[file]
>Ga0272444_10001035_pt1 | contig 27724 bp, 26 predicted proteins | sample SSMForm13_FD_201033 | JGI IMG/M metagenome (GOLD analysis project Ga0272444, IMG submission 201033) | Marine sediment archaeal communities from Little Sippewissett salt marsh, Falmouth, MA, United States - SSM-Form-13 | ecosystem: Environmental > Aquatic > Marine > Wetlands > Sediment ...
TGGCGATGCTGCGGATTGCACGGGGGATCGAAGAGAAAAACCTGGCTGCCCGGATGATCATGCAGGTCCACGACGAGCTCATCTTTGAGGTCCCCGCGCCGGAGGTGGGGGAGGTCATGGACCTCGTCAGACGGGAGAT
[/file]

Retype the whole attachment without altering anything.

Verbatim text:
>Ga0272444_10001035_pt1 | contig 27724 bp, 26 predicted proteins | sample SSMForm13_FD_201033 | JGI IMG/M metagenome (GOLD analysis project Ga0272444, IMG submission 201033) | Marine sediment archaeal communities from Little Sippewissett salt marsh, Falmouth, MA, United States - SSM-Form-13 | ecosystem: Environmental > Aquatic > Marine > Wetlands > Sediment ...
TGGCGATGCTGCGGATTGCACGGGGGATCGAAGAGAAAAACCTGGCTGCCCGGATGATCATGCAGGTCCACGACGAGCTCATCTTTGAGGTCCCCGCGCCGGAGGTGGGGGAGGTCATGGACCTCGTCAGACGGGAGAT